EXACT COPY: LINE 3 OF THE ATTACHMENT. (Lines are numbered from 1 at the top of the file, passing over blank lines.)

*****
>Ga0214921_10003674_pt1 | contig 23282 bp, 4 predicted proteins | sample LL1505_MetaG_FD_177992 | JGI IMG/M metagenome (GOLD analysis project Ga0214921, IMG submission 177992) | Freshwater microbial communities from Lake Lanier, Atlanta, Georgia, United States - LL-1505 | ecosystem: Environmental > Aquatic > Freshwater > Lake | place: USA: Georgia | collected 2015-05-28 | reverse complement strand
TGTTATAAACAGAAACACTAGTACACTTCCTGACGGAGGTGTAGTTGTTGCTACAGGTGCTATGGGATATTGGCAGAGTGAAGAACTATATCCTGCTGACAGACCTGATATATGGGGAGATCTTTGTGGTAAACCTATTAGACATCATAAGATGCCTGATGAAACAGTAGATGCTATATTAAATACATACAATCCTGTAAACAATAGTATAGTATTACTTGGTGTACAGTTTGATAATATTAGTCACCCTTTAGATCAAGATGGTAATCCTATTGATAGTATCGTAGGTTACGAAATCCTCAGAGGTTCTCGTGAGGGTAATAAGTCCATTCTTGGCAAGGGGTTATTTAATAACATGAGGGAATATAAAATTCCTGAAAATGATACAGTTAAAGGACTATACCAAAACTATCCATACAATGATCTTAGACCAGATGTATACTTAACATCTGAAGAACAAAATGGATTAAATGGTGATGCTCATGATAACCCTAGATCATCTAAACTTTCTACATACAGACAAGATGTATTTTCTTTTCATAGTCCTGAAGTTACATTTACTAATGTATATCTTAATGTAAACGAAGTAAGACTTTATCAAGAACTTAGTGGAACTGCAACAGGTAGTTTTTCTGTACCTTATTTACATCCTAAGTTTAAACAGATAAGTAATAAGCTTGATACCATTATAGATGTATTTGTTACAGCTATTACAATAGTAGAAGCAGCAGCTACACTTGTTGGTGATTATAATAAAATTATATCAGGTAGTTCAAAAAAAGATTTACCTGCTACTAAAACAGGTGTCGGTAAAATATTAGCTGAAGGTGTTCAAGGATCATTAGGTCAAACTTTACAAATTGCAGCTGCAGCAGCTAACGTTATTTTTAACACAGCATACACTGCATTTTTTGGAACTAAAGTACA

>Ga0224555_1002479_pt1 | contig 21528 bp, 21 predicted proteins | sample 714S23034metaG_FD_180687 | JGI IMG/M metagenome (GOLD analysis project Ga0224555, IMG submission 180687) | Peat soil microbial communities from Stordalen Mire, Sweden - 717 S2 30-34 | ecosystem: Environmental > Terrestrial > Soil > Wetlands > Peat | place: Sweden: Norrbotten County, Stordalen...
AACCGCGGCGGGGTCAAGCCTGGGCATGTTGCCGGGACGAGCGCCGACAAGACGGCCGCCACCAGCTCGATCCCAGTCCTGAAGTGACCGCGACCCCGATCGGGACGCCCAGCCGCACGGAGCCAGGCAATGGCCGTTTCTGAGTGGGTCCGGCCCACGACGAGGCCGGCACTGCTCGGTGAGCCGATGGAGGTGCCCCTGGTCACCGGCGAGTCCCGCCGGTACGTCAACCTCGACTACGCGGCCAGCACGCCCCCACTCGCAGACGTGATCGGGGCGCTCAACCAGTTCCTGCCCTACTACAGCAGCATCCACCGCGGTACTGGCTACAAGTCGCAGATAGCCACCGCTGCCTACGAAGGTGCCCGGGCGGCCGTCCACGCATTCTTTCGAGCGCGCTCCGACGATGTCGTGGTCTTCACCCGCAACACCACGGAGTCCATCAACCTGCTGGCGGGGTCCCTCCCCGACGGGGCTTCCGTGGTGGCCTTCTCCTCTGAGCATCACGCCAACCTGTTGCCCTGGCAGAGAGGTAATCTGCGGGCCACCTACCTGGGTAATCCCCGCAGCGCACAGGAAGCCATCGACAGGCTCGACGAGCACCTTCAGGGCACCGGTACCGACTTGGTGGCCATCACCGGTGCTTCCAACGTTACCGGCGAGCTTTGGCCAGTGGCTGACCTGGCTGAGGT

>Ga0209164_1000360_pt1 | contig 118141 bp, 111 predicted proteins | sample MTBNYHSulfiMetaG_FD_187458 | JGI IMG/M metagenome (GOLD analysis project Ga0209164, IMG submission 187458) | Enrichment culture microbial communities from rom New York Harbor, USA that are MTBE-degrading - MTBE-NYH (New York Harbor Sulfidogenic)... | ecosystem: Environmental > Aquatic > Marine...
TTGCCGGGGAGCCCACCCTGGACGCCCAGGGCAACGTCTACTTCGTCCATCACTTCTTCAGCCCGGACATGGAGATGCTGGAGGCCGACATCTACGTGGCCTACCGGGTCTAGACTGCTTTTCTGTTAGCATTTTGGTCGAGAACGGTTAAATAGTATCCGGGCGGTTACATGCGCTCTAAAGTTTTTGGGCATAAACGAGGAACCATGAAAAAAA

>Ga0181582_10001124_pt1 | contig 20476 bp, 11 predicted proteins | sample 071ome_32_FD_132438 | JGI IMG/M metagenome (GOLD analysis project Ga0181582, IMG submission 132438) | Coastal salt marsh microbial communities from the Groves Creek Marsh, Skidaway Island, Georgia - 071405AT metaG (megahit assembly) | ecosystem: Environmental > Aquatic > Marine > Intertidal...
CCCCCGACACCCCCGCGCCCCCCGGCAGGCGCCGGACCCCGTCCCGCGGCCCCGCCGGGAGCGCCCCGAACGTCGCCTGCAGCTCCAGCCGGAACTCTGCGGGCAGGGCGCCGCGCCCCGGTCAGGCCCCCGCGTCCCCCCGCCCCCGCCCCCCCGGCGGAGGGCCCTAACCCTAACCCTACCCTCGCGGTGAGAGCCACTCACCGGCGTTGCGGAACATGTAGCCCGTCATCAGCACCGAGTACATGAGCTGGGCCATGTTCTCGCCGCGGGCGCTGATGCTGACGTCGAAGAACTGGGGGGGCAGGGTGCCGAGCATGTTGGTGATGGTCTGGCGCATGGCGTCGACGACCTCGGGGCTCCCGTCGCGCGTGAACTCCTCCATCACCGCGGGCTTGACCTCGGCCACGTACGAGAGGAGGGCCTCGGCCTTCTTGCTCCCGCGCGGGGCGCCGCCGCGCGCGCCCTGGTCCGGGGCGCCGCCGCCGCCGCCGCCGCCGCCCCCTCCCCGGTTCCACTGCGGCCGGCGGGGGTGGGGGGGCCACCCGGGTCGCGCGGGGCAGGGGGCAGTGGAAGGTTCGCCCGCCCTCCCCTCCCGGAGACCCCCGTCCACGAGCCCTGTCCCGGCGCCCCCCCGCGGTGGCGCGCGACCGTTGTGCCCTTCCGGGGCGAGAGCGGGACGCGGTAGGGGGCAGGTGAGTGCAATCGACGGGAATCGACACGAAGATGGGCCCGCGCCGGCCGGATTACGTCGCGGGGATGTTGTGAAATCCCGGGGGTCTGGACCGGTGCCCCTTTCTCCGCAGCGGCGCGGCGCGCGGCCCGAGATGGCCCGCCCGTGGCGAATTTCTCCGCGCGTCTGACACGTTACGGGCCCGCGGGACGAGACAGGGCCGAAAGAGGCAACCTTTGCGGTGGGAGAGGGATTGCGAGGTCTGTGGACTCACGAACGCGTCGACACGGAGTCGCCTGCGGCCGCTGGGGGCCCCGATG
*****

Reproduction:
>Ga0224555_1002479_pt1 | contig 21528 bp, 21 predicted proteins | sample 714S23034metaG_FD_180687 | JGI IMG/M metagenome (GOLD analysis project Ga0224555, IMG submission 180687) | Peat soil microbial communities from Stordalen Mire, Sweden - 717 S2 30-34 | ecosystem: Environmental > Terrestrial > Soil > Wetlands > Peat | place: Sweden: Norrbotten County, Stordalen...